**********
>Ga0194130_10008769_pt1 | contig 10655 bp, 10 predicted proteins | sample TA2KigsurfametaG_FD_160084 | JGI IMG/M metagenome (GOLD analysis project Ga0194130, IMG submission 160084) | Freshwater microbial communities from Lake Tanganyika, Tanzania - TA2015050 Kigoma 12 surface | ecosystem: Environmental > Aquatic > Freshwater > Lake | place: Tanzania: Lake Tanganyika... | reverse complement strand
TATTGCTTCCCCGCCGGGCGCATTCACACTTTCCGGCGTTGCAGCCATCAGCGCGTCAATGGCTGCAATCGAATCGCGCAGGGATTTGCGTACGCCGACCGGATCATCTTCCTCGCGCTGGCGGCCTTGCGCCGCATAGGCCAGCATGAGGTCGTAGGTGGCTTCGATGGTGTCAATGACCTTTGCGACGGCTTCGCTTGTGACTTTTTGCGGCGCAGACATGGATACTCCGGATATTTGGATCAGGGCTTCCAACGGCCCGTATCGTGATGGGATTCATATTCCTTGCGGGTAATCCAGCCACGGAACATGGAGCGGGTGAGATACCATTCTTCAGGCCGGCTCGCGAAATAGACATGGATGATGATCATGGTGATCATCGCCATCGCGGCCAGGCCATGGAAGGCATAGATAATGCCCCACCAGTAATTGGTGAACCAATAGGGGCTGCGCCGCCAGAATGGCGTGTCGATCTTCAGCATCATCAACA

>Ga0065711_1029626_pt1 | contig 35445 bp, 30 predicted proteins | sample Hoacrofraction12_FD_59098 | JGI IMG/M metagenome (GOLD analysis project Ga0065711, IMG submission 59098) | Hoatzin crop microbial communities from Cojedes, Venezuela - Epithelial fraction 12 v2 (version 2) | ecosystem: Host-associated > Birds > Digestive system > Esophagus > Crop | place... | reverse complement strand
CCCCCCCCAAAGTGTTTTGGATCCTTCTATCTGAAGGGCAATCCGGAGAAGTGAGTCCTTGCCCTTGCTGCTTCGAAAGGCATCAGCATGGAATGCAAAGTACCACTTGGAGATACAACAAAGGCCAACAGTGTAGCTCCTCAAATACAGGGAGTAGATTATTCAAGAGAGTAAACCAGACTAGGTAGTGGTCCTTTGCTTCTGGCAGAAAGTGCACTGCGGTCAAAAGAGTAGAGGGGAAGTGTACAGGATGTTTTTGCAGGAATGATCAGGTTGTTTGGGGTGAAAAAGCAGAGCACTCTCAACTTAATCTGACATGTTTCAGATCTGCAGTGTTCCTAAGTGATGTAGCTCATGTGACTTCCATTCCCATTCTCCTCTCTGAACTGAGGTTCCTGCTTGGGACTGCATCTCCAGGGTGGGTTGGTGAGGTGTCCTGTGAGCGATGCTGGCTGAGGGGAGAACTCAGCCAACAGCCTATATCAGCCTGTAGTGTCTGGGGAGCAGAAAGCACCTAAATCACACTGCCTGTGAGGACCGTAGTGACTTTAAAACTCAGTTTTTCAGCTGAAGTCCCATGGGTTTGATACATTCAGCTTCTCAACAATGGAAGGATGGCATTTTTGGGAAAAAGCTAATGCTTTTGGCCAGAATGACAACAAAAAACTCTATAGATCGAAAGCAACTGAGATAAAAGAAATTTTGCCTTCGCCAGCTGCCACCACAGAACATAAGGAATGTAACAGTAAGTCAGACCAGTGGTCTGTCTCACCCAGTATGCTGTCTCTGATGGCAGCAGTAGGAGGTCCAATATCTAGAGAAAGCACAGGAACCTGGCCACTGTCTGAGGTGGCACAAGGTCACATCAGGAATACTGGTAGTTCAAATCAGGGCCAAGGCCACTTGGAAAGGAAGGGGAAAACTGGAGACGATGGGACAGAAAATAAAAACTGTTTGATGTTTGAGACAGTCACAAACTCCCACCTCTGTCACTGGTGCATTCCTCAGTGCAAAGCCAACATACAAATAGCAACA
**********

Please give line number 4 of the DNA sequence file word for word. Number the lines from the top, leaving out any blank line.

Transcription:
CCCCCCCCAAAGTGTTTTGGATCCTTCTATCTGAAGGGCAATCCGGAGAAGTGAGTCCTTGCCCTTGCTGCTTCGAAAGGCATCAGCATGGAATGCAAAGTACCACTTGGAGATACAACAAAGGCCAACAGTGTAGCTCCTCAAATACAGGGAGTAGATTATTCAAGAGAGTAAACCAGACTAGGTAGTGGTCCTTTGCTTCTGGCAGAAAGTGCACTGCGGTCAAAAGAGTAGAGGGGAAGTGTACAGGATGTTTTTGCAGGAATGATCAGGTTGTTTGGGGTGAAAAAGCAGAGCACTCTCAACTTAATCTGACATGTTTCAGATCTGCAGTGTTCCTAAGTGATGTAGCTCATGTGACTTCCATTCCCATTCTCCTCTCTGAACTGAGGTTCCTGCTTGGGACTGCATCTCCAGGGTGGGTTGGTGAGGTGTCCTGTGAGCGATGCTGGCTGAGGGGAGAACTCAGCCAACAGCCTATATCAGCCTGTAGTGTCTGGGGAGCAGAAAGCACCTAAATCACACTGCCTGTGAGGACCGTAGTGACTTTAAAACTCAGTTTTTCAGCTGAAGTCCCATGGGTTTGATACATTCAGCTTCTCAACAATGGAAGGATGGCATTTTTGGGAAAAAGCTAATGCTTTTGGCCAGAATGACAACAAAAAACTCTATAGATCGAAAGCAACTGAGATAAAAGAAATTTTGCCTTCGCCAGCTGCCACCACAGAACATAAGGAATGTAACAGTAAGTCAGACCAGTGGTCTGTCTCACCCAGTATGCTGTCTCTGATGGCAGCAGTAGGAGGTCCAATATCTAGAGAAAGCACAGGAACCTGGCCACTGTCTGAGGTGGCACAAGGTCACATCAGGAATACTGGTAGTTCAAATCAGGGCCAAGGCCACTTGGAAAGGAAGGGGAAAACTGGAGACGATGGGACAGAAAATAAAAACTGTTTGATGTTTGAGACAGTCACAAACTCCCACCTCTGTCACTGGTGCATTCCTCAGTGCAAAGCCAACATACAAATAGCAACA